Defendants who plead or are found guilty of traffic violations and other misdemeanors are typically assessed court fees and fines under Gov. Code, § 70373, Pen. Code, § 1465.8, and Pen. Code, § 1202.4, Unpaid fines usually go to collections without further order of the court.
Courts must determine a defendant’s ability to pay fees and assessment.
The Court of Appeal ruled in People v Dueñas (285645) that when poverty is the only reason a defendant cannot pay court fee and fines, using the criminal process to collect them is unconstitutional. Its decision bars courts from imposing court fees and assessments without determining a defendant’s present ability to pay. Despite Pen. Code, § 1202.4, precluding consideration of a defendant’s ability to pay unless the judge is considering increasing the fee over the statutory minimum, the execution of any restitution fine imposed under must be stayed unless and until the trial court holds an ability to pay hearing and concludes that the defendant has the present ability to pay the restitution fine
Indigent defendants cannot be punished for being poor
In the case considered by the Court of Appeal, Velia Dueñas, an indigent and homeless mother of young children, pleaded no contest to driving with a suspended license. The trial court placed her on probation and imposed $220 in fees and fines. Dueñas argued that imposing the fees and fine without considering her ability to pay violates state and federal constitutional guarantees because it essentially punishes her for being poor. The court affirmed that the judicial process “must free itself of sanctions born of financial inability.” (Preston v. Municipal Court (1961) 188 Cal.App.2d 76, 87–88
Dueñas is a married mother of two young children suffers from cerebral palsy, which caused her to drop out of high school. She and her husband were both unemployed.
The family’s income consists of $350 per month in California Work Opportunity and Responsibility to Kids cash benefits and $649 per month in CalFresh food stamps benefits. Dueñas uses all the money she receives to take care of the children, but has no bank account and no credit card. She owns only her clothing and a mobile phone, and her mobile phone service is frequently disconnected because she cannot afford the $40 per month payment.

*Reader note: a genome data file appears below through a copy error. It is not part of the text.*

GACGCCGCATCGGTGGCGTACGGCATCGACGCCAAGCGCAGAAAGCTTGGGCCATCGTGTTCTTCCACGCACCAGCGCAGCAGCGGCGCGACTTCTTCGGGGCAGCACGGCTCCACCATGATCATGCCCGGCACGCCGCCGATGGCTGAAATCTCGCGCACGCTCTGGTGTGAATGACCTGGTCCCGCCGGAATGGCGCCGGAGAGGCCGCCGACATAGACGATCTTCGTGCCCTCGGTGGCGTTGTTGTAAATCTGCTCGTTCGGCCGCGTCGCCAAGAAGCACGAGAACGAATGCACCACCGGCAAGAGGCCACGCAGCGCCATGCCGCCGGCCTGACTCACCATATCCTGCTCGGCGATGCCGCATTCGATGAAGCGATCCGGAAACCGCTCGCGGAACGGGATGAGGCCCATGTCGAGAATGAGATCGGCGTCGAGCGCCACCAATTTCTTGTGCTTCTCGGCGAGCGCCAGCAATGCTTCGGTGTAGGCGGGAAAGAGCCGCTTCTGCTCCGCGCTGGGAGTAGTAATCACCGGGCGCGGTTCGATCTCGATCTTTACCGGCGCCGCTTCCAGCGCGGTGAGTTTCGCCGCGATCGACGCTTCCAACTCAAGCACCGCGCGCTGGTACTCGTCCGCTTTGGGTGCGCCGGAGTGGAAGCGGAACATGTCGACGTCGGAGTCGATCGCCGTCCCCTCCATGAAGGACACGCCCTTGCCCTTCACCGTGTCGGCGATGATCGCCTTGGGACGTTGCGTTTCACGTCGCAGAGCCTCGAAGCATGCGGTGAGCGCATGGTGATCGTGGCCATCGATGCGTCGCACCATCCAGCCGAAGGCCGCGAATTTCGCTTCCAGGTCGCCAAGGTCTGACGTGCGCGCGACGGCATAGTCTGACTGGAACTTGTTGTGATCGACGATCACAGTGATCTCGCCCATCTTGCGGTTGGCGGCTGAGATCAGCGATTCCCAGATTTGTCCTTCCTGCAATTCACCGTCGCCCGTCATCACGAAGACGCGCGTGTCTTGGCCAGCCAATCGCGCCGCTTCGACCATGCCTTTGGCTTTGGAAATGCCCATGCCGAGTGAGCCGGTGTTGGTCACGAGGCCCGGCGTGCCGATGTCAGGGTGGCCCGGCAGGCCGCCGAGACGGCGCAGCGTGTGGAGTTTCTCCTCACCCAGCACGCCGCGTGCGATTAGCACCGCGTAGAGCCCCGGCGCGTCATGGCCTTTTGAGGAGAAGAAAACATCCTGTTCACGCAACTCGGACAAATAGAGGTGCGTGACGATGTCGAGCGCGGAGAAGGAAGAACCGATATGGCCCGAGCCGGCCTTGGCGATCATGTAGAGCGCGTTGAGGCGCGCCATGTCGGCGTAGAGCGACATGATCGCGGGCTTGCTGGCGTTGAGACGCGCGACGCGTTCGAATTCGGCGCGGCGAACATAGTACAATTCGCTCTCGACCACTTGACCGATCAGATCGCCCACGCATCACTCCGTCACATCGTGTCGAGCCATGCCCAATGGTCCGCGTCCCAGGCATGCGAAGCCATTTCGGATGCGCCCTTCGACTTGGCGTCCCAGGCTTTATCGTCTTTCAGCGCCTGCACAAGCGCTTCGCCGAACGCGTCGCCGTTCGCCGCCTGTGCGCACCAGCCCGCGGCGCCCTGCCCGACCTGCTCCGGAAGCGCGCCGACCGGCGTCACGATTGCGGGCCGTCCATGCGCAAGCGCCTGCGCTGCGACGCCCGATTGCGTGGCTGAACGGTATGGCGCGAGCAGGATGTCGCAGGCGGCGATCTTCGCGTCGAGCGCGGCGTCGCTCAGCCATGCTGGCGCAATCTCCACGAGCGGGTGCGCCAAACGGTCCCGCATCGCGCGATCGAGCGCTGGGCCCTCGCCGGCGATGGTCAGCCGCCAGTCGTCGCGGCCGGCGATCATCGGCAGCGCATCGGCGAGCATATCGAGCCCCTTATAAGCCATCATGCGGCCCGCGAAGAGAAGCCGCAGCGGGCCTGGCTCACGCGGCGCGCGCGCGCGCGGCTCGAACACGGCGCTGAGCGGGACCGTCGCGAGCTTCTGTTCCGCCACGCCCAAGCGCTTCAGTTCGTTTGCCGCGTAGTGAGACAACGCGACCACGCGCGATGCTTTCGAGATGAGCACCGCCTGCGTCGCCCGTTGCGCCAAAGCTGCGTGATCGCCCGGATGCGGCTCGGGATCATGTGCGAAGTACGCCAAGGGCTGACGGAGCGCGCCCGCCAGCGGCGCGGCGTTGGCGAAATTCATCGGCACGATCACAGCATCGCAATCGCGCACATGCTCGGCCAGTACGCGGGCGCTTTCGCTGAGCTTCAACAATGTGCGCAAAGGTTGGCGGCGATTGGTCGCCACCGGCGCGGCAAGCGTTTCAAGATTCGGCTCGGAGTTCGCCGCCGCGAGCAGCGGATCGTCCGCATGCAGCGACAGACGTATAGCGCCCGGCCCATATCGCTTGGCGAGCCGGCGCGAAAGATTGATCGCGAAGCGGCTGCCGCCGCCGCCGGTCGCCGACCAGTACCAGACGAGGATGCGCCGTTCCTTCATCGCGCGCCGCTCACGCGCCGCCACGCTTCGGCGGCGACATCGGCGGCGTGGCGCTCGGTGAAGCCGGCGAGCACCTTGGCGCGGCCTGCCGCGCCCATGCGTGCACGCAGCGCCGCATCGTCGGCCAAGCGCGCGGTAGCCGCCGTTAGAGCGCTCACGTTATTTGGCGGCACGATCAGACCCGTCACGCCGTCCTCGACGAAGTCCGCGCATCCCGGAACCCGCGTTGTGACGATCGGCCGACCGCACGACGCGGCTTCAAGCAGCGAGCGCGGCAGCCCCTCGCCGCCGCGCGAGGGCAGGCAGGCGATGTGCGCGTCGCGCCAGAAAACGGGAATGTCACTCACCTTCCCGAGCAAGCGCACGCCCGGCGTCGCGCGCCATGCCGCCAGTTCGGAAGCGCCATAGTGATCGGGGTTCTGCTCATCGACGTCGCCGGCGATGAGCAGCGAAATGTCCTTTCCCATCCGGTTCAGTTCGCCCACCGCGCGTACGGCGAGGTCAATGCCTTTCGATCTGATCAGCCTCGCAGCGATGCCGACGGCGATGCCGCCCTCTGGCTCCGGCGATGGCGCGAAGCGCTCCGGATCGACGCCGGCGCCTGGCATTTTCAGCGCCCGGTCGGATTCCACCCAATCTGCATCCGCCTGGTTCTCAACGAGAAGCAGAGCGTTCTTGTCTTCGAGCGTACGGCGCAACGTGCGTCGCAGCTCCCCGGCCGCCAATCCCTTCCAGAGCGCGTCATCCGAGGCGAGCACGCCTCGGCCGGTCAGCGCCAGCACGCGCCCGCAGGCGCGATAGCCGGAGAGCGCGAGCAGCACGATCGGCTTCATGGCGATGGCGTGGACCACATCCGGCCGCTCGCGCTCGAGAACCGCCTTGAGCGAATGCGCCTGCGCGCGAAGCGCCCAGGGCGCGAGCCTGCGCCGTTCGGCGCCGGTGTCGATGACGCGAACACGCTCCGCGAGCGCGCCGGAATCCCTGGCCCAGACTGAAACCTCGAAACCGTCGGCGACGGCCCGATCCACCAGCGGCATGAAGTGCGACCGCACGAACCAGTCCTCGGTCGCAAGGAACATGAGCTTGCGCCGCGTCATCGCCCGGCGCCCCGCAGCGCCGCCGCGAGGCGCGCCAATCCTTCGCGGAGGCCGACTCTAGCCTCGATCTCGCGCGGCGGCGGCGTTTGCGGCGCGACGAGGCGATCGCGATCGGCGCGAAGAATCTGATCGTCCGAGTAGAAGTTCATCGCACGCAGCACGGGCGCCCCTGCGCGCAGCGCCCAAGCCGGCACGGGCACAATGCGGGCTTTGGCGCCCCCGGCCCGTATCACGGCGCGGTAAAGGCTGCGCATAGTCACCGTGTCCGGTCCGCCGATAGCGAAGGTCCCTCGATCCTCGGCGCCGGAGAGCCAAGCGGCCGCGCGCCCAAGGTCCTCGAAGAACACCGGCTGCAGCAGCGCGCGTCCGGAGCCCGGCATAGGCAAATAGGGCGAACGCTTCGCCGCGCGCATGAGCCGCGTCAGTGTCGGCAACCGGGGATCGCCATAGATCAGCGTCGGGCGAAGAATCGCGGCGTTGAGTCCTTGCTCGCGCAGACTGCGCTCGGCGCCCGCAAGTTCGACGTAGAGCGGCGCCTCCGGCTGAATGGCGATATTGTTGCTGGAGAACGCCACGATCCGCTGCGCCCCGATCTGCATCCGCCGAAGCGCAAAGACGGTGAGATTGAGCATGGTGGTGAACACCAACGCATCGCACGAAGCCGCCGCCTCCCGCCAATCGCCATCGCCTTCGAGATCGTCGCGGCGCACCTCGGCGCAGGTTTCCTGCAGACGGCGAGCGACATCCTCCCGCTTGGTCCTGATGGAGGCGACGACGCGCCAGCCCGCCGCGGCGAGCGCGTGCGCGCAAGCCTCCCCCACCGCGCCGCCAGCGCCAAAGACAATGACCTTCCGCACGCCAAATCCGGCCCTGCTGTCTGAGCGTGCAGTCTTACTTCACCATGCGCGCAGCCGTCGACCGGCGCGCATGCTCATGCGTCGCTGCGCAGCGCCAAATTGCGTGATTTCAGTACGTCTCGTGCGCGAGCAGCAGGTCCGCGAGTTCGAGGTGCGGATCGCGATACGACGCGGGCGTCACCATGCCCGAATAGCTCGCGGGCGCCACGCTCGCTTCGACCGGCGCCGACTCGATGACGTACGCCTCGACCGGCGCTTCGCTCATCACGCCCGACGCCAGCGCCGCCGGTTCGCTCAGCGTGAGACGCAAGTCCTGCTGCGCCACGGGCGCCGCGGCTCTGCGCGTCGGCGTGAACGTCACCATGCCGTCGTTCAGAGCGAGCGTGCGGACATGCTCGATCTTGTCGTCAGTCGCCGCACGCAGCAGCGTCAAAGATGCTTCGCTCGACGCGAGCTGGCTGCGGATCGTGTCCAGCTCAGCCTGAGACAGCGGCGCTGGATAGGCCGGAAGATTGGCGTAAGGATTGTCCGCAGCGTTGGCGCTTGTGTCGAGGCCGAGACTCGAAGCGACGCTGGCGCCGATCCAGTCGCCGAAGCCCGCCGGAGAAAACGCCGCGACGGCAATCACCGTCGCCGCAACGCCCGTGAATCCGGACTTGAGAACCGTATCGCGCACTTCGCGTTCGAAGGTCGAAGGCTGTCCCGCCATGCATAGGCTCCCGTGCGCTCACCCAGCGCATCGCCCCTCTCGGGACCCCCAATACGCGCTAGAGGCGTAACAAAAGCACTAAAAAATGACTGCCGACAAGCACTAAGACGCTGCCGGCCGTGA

The family has no home of their own; they alternate between staying at Dueñas’s mother’s home and the home of her mother-in-law. The electricity was cut off to her mother-in-law’s home because the family could not afford to pay the bill.
When Dueñas was a teenager, she received three juvenile citations and was assessed $1,088. Unable to pay those fines, her driver’s license was suspended.
Choice of jail time or paying a fine
Over the next several years, Dueñas incurred three misdemeanor convictions for driving with a suspended license and one conviction for failing to appear on a driving without a license. Dueñas was sentenced to 141 days in jail for driving with a driver’s license that had been suspended because she had been unable to pay her juvenile citations.
Even after serving her jail time, Dueñas remained liable for court fees associated with each misdemeanor conviction. was unable to pay those amounts, and they were sent to collections. Dueñas has no way to pay off her debt.
Court-imposed fees, bills for court appointed attorneys and punitive fines are a debt trap for the poor
Minor offense can lead to debt, court appearances, loss of employment or shelter, and an insurmountable financial burden.
According to the San Francisco Choronicle, San Francisco public defenders have started filing Dueñas-based motions for DUI clients “whenever it looks like they’re not able to pay,” said Oliver Kroll, a deputy public defender who represents misdemeanor clients. A judge ruled against one of these cases so far, and attorneys are appealing, he said. [https://www.sfchronicle.com/crime/article/Game-changing-CA-court-ruling-could-waive-fees-13781609.php?t=23c6d969a7&psid=12B1q]
The Chronicle detailed how a typical $390 fine for a DUI can escalate to over $200 with State, County and Court assessments. These amounts are unreachable for poor defendants.The
Dueñas case holds hope for relief from these draconian fines.